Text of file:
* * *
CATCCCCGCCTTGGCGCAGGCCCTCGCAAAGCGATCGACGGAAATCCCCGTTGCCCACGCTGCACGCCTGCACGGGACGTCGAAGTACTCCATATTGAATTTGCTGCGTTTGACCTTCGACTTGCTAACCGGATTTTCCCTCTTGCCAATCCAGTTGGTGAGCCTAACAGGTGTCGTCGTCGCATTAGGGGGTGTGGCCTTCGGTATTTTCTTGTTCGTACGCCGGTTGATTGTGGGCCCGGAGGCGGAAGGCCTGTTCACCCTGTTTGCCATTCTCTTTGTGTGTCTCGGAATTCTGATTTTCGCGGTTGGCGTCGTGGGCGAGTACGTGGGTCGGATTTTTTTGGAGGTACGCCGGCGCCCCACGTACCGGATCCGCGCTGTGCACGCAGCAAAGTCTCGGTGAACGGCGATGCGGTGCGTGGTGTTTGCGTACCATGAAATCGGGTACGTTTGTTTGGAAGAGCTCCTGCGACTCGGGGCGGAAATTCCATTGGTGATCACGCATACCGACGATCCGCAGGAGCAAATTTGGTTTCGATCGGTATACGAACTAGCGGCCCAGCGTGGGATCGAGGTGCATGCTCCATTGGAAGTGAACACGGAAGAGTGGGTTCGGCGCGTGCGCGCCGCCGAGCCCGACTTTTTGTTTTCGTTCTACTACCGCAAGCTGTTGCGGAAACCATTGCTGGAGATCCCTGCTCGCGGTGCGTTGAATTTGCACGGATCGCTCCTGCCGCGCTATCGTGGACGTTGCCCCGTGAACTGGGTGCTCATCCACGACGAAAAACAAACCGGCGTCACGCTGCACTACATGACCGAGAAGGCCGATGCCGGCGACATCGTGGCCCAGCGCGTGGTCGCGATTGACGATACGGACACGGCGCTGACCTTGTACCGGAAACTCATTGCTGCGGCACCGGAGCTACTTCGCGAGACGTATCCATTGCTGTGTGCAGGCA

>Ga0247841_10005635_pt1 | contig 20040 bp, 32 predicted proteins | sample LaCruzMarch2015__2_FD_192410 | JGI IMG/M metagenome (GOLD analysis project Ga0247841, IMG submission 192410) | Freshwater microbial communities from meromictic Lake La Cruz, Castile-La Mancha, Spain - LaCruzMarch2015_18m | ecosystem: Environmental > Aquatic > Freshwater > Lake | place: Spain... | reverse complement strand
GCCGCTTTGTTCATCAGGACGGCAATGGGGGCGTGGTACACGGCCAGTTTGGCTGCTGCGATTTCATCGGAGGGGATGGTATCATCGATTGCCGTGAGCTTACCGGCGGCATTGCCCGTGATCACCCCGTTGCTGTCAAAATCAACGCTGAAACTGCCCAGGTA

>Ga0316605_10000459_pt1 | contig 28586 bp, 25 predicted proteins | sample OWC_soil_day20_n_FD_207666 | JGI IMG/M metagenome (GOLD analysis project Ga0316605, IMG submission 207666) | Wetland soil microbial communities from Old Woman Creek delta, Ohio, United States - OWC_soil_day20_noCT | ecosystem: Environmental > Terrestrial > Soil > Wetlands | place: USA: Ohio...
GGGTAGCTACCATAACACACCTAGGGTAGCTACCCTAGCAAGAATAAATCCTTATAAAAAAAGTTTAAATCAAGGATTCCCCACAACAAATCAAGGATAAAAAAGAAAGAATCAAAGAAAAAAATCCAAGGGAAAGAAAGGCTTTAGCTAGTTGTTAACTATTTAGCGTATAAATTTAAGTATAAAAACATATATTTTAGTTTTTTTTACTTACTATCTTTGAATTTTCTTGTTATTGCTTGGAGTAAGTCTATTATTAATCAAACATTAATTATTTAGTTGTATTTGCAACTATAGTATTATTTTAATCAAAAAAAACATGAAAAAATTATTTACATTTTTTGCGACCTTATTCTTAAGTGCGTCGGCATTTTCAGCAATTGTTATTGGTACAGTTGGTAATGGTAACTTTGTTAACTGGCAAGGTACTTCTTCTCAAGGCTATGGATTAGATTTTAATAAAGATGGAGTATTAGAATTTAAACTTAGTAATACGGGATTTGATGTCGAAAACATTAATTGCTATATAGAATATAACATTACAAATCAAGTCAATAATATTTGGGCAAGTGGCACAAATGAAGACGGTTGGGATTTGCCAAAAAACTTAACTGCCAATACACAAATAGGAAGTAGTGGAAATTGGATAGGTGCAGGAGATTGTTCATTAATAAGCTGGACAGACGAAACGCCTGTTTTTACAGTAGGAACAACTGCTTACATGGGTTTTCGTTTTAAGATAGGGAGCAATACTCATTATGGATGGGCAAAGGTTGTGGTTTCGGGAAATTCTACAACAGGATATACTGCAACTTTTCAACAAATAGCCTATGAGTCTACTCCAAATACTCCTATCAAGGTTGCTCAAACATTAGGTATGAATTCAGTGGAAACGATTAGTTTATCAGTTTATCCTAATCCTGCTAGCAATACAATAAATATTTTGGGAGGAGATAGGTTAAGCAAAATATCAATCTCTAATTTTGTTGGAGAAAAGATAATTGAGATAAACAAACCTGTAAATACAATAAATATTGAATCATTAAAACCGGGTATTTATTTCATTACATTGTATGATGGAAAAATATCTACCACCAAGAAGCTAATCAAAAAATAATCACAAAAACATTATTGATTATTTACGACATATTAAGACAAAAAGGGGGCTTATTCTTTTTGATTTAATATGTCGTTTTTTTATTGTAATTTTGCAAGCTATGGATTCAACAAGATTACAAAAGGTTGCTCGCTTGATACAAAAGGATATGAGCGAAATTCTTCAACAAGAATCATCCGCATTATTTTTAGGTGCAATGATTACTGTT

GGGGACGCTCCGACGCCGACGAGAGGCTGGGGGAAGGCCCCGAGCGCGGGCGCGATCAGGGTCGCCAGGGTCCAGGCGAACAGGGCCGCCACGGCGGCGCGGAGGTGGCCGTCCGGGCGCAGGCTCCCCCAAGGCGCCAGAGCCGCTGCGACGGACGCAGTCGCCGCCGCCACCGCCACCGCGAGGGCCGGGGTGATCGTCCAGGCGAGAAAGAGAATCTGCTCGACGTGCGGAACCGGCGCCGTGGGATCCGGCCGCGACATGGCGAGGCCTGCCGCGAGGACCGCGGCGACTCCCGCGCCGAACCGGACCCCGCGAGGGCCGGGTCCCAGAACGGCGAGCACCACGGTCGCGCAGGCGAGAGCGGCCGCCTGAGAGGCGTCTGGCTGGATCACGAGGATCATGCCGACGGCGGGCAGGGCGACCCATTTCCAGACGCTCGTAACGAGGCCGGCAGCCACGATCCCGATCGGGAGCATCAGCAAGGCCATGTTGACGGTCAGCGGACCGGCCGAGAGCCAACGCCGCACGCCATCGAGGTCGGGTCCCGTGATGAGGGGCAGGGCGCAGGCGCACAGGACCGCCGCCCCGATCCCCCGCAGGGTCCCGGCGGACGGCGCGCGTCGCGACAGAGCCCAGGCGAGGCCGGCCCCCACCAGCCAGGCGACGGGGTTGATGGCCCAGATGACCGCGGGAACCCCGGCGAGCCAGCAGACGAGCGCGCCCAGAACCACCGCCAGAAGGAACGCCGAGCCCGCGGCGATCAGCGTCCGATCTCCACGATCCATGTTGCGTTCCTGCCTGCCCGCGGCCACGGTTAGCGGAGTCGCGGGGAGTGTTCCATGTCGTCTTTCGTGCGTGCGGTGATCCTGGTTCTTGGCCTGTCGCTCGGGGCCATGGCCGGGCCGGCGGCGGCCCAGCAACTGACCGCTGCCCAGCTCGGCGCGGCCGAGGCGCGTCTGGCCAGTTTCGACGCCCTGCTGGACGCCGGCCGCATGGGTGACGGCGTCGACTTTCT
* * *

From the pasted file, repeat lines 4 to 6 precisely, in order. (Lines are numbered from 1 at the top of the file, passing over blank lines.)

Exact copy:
>Ga0316605_10000459_pt1 | contig 28586 bp, 25 predicted proteins | sample OWC_soil_day20_n_FD_207666 | JGI IMG/M metagenome (GOLD analysis project Ga0316605, IMG submission 207666) | Wetland soil microbial communities from Old Woman Creek delta, Ohio, United States - OWC_soil_day20_noCT | ecosystem: Environmental > Terrestrial > Soil > Wetlands | place: USA: Ohio...
GGGTAGCTACCATAACACACCTAGGGTAGCTACCCTAGCAAGAATAAATCCTTATAAAAAAAGTTTAAATCAAGGATTCCCCACAACAAATCAAGGATAAAAAAGAAAGAATCAAAGAAAAAAATCCAAGGGAAAGAAAGGCTTTAGCTAGTTGTTAACTATTTAGCGTATAAATTTAAGTATAAAAACATATATTTTAGTTTTTTTTACTTACTATCTTTGAATTTTCTTGTTATTGCTTGGAGTAAGTCTATTATTAATCAAACATTAATTATTTAGTTGTATTTGCAACTATAGTATTATTTTAATCAAAAAAAACATGAAAAAATTATTTACATTTTTTGCGACCTTATTCTTAAGTGCGTCGGCATTTTCAGCAATTGTTATTGGTACAGTTGGTAATGGTAACTTTGTTAACTGGCAAGGTACTTCTTCTCAAGGCTATGGATTAGATTTTAATAAAGATGGAGTATTAGAATTTAAACTTAGTAATACGGGATTTGATGTCGAAAACATTAATTGCTATATAGAATATAACATTACAAATCAAGTCAATAATATTTGGGCAAGTGGCACAAATGAAGACGGTTGGGATTTGCCAAAAAACTTAACTGCCAATACACAAATAGGAAGTAGTGGAAATTGGATAGGTGCAGGAGATTGTTCATTAATAAGCTGGACAGACGAAACGCCTGTTTTTACAGTAGGAACAACTGCTTACATGGGTTTTCGTTTTAAGATAGGGAGCAATACTCATTATGGATGGGCAAAGGTTGTGGTTTCGGGAAATTCTACAACAGGATATACTGCAACTTTTCAACAAATAGCCTATGAGTCTACTCCAAATACTCCTATCAAGGTTGCTCAAACATTAGGTATGAATTCAGTGGAAACGATTAGTTTATCAGTTTATCCTAATCCTGCTAGCAATACAATAAATATTTTGGGAGGAGATAGGTTAAGCAAAATATCAATCTCTAATTTTGTTGGAGAAAAGATAATTGAGATAAACAAACCTGTAAATACAATAAATATTGAATCATTAAAACCGGGTATTTATTTCATTACATTGTATGATGGAAAAATATCTACCACCAAGAAGCTAATCAAAAAATAATCACAAAAACATTATTGATTATTTACGACATATTAAGACAAAAAGGGGGCTTATTCTTTTTGATTTAATATGTCGTTTTTTTATTGTAATTTTGCAAGCTATGGATTCAACAAGATTACAAAAGGTTGCTCGCTTGATACAAAAGGATATGAGCGAAATTCTTCAACAAGAATCATCCGCATTATTTTTAGGTGCAATGATTACTGTT

GGGGACGCTCCGACGCCGACGAGAGGCTGGGGGAAGGCCCCGAGCGCGGGCGCGATCAGGGTCGCCAGGGTCCAGGCGAACAGGGCCGCCACGGCGGCGCGGAGGTGGCCGTCCGGGCGCAGGCTCCCCCAAGGCGCCAGAGCCGCTGCGACGGACGCAGTCGCCGCCGCCACCGCCACCGCGAGGGCCGGGGTGATCGTCCAGGCGAGAAAGAGAATCTGCTCGACGTGCGGAACCGGCGCCGTGGGATCCGGCCGCGACATGGCGAGGCCTGCCGCGAGGACCGCGGCGACTCCCGCGCCGAACCGGACCCCGCGAGGGCCGGGTCCCAGAACGGCGAGCACCACGGTCGCGCAGGCGAGAGCGGCCGCCTGAGAGGCGTCTGGCTGGATCACGAGGATCATGCCGACGGCGGGCAGGGCGACCCATTTCCAGACGCTCGTAACGAGGCCGGCAGCCACGATCCCGATCGGGAGCATCAGCAAGGCCATGTTGACGGTCAGCGGACCGGCCGAGAGCCAACGCCGCACGCCATCGAGGTCGGGTCCCGTGATGAGGGGCAGGGCGCAGGCGCACAGGACCGCCGCCCCGATCCCCCGCAGGGTCCCGGCGGACGGCGCGCGTCGCGACAGAGCCCAGGCGAGGCCGGCCCCCACCAGCCAGGCGACGGGGTTGATGGCCCAGATGACCGCGGGAACCCCGGCGAGCCAGCAGACGAGCGCGCCCAGAACCACCGCCAGAAGGAACGCCGAGCCCGCGGCGATCAGCGTCCGATCTCCACGATCCATGTTGCGTTCCTGCCTGCCCGCGGCCACGGTTAGCGGAGTCGCGGGGAGTGTTCCATGTCGTCTTTCGTGCGTGCGGTGATCCTGGTTCTTGGCCTGTCGCTCGGGGCCATGGCCGGGCCGGCGGCGGCCCAGCAACTGACCGCTGCCCAGCTCGGCGCGGCCGAGGCGCGTCTGGCCAGTTTCGACGCCCTGCTGGACGCCGGCCGCATGGGTGACGGCGTCGACTTTCT